Catharina Lis & Hugo Soly, Worthy Efforts: Attitudes to Work and Workers in Pre-Industrial Europe (Boston, 2012)

This is the best single volume for a broad overview of historical attitudes to work in Europe and an excellent synthesis of recent research. While it weighs in at over 600 pages, the breakdown of chapters allows it to be consumed in discrete chunks, whether you’re interested in ancient Greece or early Christianity, medieval peasantries or early modern wage labour. The book circles around the question of how different societies have defined and valued work over different periods. Although it does not contribute any original primary research, the breadth of the topic and sharp analysis delivers a wealth of insights. The style is accessible, with minimal footnoting, without compromising the complexity of the matter under discussion.

Working land 

The Historical Meanings of Work, ed. Patrick Joyce (Cambridge, 1987)

This collection is mainly worth it for the introduction by Patrick Joyce, but includes essays by excellent historians such as Joan Scott. The volume captures an important moment in the historiography of labour, inspired by the cultural and linguistic turns. While it may already feel a product of its time with its enthusiasm for “discourse”, I think Joyce’s call for ‘an historical anthropology or an anthropological history of work’ has continuing relevance. His introduction sets out the theoretical issues with clarity and purpose, critiquing the predominant materialist approach (still) found in most economic and social histories.


Jacques Rancière, Proletarian Nights: The Workers’ Dream in Nineteenth-Century France (2012) [re-release of Nights of Labor (1981)]

 This is perhaps the most challenging, but potentially rewarding, book on the list. It is the product of a philosopher rather than a historian, sure to delight some and offend many. Rancière takes seriously the dreams and desires of a few locksmiths, tailors and shoemakers in mid-nineteenth-century France, dismantling the abstractions of the ‘proletariat’ and ‘class consciousness’ through a sustained attention to the material and imagined lives of individuals. Based on a study of the words of workers themselves – from newspapers, journals, letters, and poems – we are presented with the dreams and nightmares that arose from ‘the nights wrested from the normal sequence of work and sleep’. The core of the book is a forceful challenge to glib celebrations of labour and an affirmation of the full intellectual life of all workers.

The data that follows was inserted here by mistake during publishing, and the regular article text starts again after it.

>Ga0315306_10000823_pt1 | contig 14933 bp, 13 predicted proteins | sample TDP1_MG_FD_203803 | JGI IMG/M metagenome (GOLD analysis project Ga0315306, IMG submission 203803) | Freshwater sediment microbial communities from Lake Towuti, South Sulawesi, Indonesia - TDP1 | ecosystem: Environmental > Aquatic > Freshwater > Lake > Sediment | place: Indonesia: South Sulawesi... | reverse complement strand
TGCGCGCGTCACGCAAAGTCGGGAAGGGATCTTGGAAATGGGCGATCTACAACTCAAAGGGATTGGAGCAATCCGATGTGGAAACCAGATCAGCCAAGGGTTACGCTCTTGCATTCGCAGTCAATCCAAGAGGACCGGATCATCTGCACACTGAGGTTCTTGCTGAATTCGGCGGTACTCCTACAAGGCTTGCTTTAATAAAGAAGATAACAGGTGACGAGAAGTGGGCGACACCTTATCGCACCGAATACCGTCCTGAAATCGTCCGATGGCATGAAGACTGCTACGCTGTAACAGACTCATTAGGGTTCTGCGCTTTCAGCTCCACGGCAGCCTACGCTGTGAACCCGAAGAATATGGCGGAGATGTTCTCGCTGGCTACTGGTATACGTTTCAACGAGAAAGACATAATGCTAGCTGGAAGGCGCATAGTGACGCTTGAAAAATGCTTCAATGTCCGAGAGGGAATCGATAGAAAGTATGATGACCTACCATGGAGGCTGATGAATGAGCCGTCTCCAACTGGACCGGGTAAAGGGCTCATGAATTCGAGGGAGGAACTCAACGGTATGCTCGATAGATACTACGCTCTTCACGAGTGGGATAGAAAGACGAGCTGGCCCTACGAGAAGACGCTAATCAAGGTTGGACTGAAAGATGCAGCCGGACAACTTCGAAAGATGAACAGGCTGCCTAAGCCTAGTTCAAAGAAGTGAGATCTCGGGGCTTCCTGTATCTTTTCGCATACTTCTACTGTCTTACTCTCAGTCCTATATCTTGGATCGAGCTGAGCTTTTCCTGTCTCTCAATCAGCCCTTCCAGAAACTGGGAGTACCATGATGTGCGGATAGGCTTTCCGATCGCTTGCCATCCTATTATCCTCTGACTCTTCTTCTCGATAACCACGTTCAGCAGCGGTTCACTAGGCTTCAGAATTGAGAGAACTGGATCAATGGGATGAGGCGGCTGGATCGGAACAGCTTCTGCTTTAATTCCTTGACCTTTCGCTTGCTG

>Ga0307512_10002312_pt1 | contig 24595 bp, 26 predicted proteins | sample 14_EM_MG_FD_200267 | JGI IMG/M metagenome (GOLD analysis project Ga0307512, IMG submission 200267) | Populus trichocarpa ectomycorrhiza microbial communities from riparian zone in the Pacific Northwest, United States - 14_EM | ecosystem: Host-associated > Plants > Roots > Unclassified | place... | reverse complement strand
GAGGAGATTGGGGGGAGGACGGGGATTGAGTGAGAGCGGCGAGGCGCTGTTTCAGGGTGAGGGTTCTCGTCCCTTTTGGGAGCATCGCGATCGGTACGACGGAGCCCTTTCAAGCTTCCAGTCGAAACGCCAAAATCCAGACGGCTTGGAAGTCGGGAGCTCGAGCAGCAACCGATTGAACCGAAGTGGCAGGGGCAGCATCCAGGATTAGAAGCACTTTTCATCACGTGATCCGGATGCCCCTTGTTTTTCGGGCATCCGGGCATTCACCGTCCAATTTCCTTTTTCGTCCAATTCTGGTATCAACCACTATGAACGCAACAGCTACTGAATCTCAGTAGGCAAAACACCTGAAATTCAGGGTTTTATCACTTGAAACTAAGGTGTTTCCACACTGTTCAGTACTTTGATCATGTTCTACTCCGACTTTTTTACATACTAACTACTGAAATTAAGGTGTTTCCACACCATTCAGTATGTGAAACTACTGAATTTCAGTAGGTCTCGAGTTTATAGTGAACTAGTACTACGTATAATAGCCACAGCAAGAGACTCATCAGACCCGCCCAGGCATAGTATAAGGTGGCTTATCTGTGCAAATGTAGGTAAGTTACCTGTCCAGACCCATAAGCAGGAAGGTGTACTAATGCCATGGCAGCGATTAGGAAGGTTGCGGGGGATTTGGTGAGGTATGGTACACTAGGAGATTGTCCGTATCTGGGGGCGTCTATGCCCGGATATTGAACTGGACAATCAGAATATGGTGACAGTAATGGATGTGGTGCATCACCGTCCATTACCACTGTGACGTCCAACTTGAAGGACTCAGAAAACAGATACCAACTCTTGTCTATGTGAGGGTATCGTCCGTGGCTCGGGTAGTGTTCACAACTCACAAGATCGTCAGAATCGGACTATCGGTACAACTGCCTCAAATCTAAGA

The Oxford Book of Work, ed. Keith Thomas (Oxford, 1999)

My final recommendation is an anthology of literature on work: a vast collection of excerpts from Western poets, philosophers, novelists, diarists and social commentators. It was curated by Keith Thomas, perhaps the historian best suited for the task of joyfully harvesting fragments on a theme across time and space. The result is a treasure chest full of all kinds of words about work: hundreds of diverse thoughts and feelings about labour recorded over thousands of years. Obviously these quotations must be treated with care, having been violently ripped from their contexts. But each one is the end of a string to be grasped and traced home, revealing worlds of work eerily familiar yet distant from our own.


5 Must-Reads: Words and Concepts in History


In the second installment of our new series (5 Must-Reads), Tom Colville, PhD Candidate (KCL), chooses 5 books that helped him get into the complex world of concepts and words in history.


In my work on early modern conceptions of mental capacity (essentially the notion that some people have stronger, better, superior minds to other people) I try to engage as closely as possible with the historiography of words and concepts in history.  This, however, is a complex and difficult field.  So, for anyone else out there working on a concepts and words in past societies, I hope that this list of 5 books I’ve found helpful will point you in useful and challenging directions.


 Raymond Williams, Keywords: A Vocabulary of Culture and Society, (London: Croon Helm, 1976).

Any list of key works in relation to words in history would be incomplete without Raymond Williams’ iconic work.  Keywords is far from problem free (it is heavily focussed upon political and social keywords at the expense of a great deal that cultural historians would consider key), however, it puts forward the truly valuable proposition that by looking at a certain set of significant and contested words we can gain an insight into the ideas and concepts which motivated historical actors and propelled past events.  Every historian now has their own list of keywords; as a prompt to debate Raymond Williams’ work is unparalleled in the field.